Fr Mac Gréil also brought up the fact that Ireland is a country where historically there was huge amounts of emigration. When asked about the growing sentiment and subsequent political movements with negative views regarding immigrants and immigration in other European countries, and if this could lead to similar large-scale movements in Ireland, he said: “Ireland has been an emigrant country, until very recently it’s become an immigrant country, it was an emigrant country for years and years and years. We’re the last in the world to be putting objections to people. People went to England or America, anywhere, to get work, it wasn’t to avoid persecution, and now we should do the same for people coming in.”
The first movement to promote integrated pluralism in Ireland Fr Mac Gréil says, is the ecumenical movement and was a huge success in how it changed hearts and minds particularly regarding Catholics and Protestants who went from “killing each other 100 years earlier, to loving each other now”.
“So that’s what integrated pluralism does, enemies become friends. If I was to make a last will and testament for Ireland it is to do everything to bring in integrated pluralism and to avoid forced assimilation.”
When it comes to the Black Lives Matter Movement in the US, Fr Mac Gréil says he did research in the 60s and 70s in Kent State, Ohio and Ann Arbour in Michigan. “America has disimproved in many ways but it’s improving in other ways, I think this election is one of the best things that’s happened in America. The US is copping on at the moment, the US should be hopeful.”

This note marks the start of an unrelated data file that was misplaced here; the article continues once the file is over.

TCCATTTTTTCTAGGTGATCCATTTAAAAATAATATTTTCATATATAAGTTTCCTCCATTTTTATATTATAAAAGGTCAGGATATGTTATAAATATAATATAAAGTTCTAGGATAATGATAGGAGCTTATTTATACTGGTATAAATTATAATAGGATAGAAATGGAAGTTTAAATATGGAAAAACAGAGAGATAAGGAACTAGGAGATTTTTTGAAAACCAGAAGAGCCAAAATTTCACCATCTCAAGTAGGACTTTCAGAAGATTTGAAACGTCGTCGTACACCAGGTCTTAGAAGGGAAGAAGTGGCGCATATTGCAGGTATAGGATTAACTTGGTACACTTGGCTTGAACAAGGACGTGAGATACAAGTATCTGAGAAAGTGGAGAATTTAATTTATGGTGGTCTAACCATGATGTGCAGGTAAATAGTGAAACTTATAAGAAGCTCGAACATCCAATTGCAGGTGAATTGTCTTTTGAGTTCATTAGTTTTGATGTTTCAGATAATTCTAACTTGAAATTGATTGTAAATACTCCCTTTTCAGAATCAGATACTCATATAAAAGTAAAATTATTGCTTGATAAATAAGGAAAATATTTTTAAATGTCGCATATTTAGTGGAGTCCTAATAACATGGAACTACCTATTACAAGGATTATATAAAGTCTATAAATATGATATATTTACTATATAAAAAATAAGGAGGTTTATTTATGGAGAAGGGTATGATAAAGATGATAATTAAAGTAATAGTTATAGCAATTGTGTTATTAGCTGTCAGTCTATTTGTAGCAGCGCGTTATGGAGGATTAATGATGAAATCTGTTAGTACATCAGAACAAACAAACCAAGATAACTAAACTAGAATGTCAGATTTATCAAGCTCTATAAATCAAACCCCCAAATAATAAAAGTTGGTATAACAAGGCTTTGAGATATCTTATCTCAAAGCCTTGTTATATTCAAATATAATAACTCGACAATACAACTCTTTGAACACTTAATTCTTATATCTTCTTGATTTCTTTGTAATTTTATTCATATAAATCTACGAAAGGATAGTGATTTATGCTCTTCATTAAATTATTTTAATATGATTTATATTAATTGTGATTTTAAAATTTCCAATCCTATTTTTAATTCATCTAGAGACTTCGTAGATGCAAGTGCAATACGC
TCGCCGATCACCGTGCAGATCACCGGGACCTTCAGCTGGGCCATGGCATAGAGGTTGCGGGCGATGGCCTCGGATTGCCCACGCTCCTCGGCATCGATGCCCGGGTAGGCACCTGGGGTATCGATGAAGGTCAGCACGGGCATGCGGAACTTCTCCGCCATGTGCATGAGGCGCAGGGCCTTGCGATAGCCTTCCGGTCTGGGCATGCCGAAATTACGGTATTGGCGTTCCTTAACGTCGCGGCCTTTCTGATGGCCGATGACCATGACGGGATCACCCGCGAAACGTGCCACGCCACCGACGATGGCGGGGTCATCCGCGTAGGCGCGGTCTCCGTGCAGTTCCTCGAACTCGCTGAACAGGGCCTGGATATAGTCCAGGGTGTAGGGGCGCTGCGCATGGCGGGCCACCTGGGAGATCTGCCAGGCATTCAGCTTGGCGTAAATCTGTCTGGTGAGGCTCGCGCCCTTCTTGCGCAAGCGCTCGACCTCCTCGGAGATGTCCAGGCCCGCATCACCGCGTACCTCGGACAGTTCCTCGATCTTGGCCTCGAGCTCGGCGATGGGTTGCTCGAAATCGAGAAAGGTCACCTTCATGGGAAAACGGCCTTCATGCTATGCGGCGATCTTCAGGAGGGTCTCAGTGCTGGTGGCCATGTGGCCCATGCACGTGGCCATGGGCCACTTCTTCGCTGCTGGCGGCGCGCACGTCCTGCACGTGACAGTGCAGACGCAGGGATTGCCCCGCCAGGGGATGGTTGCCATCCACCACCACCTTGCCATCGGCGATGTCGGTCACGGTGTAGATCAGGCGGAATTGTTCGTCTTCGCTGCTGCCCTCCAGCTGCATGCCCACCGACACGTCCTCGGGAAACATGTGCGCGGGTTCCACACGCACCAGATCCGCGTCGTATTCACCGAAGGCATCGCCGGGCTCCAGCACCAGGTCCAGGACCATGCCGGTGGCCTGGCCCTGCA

When asked about prejudice and how to confront it when it may be subconscious, Fr Mac Gréil says: “Most people have prejudices that they’re not aware of. A prejudice exposed is a prejudice undermined.” For that reason he believes that intergroup relations should be taught in the senior cycle of every secondary school.
“The colour of your skin is as important as the size of your boots. The Christian message, if properly understood, is totally pluralist,” he says.
“I think we have to have a complete look at how we are integrating the minorities in society and we are not doing it properly at the moment and we’re not doing it properly enough. The classic example of course is the Travellers whom I would define as Ireland’s apartheid – that is a quotation I got from the late Professor Liam Ryan.”
“I think with all our faults we’re one of the best but it’s a pity to see – we have a high standard – but when you see a breach in a place of high standard it’s worse. If we were just a racist society you would ignore it and say they’re at it again but we can not allow that now. You cannot, according to the law, incite people to hatred.”
Fr Binoy, in his ministry in Ireland, says that despite differences in ethnicity and race the universal Church speaks a much louder truth. Part of his charism, as a Divine Word Missinoary, is that of internationalism, of bridging the divide between nations no matter what the geographic barriers; bringing people together to celebrate the faith that is universal to all human beings.
Fr Binoy says: “The more and more we speak about it – this has to be out in the open – even maybe Irish people taking the lead recalling their own experiences abroad, and that, I think, could give a good insight, or maybe remind ourselves that we were migrants on a different land and how we were treated. Now people are coming over here, how can we become a community that welcome other people?
“People come with different intentions but I think a lot of people come with good intentions looking for a better life, a better future and I think people should be guided and helped to achieve that noble, noble cause.”